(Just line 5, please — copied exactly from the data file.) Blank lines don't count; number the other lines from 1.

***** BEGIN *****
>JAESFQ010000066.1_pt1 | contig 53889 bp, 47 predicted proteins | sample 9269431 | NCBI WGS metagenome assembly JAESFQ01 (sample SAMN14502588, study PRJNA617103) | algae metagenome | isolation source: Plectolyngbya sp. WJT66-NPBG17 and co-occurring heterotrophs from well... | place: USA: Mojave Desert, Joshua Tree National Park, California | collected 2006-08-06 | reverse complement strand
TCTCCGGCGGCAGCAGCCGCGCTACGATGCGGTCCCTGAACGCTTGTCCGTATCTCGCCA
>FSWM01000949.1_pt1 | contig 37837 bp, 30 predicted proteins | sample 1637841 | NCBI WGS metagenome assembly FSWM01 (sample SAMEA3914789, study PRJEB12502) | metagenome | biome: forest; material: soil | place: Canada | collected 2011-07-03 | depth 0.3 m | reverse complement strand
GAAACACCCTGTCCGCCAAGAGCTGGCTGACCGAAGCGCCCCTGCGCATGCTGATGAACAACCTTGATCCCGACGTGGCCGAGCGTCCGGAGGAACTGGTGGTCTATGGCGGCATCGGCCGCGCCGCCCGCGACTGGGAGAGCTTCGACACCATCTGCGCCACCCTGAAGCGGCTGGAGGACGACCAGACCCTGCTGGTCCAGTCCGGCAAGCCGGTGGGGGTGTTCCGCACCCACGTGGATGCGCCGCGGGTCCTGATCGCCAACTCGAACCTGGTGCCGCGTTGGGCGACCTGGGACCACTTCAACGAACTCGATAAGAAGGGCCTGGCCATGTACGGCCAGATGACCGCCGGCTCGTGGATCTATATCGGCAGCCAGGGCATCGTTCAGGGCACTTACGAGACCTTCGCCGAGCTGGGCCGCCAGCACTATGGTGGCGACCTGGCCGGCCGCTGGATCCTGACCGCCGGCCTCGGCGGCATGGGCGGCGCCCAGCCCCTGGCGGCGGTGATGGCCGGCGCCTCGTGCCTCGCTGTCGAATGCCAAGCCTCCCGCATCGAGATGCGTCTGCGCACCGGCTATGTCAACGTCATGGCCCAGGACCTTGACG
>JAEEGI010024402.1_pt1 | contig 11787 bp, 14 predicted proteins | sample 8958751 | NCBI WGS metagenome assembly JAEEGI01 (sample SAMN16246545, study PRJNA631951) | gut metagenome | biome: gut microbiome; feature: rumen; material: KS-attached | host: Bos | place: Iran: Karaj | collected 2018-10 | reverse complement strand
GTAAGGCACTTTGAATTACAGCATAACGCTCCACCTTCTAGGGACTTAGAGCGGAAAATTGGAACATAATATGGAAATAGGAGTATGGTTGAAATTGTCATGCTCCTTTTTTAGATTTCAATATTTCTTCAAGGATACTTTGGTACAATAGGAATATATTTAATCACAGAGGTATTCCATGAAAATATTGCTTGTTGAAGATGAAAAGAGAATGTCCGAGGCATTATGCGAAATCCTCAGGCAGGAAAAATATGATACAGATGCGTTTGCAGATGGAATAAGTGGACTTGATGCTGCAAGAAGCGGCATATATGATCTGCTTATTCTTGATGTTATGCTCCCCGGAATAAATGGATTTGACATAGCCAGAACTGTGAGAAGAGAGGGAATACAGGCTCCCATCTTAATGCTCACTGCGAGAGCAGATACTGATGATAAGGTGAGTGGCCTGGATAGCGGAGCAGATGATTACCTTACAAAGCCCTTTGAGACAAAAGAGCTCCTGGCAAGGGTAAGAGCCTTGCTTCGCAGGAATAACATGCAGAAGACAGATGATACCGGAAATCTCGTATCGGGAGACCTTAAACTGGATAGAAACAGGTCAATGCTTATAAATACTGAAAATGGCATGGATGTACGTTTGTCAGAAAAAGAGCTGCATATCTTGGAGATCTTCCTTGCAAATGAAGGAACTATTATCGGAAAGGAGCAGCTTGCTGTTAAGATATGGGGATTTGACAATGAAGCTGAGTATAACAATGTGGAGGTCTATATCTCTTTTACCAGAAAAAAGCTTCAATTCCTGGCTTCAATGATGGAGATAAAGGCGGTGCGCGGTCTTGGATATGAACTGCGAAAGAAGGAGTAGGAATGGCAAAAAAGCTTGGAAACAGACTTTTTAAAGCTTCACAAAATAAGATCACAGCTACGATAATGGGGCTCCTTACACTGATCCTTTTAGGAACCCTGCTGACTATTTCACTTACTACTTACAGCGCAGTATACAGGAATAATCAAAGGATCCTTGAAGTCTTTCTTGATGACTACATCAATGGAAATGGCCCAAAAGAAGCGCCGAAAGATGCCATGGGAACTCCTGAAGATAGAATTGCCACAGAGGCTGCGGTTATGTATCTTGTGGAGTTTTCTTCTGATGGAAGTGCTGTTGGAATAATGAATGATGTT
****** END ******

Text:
>JAEEGI010024402.1_pt1 | contig 11787 bp, 14 predicted proteins | sample 8958751 | NCBI WGS metagenome assembly JAEEGI01 (sample SAMN16246545, study PRJNA631951) | gut metagenome | biome: gut microbiome; feature: rumen; material: KS-attached | host: Bos | place: Iran: Karaj | collected 2018-10 | reverse complement strand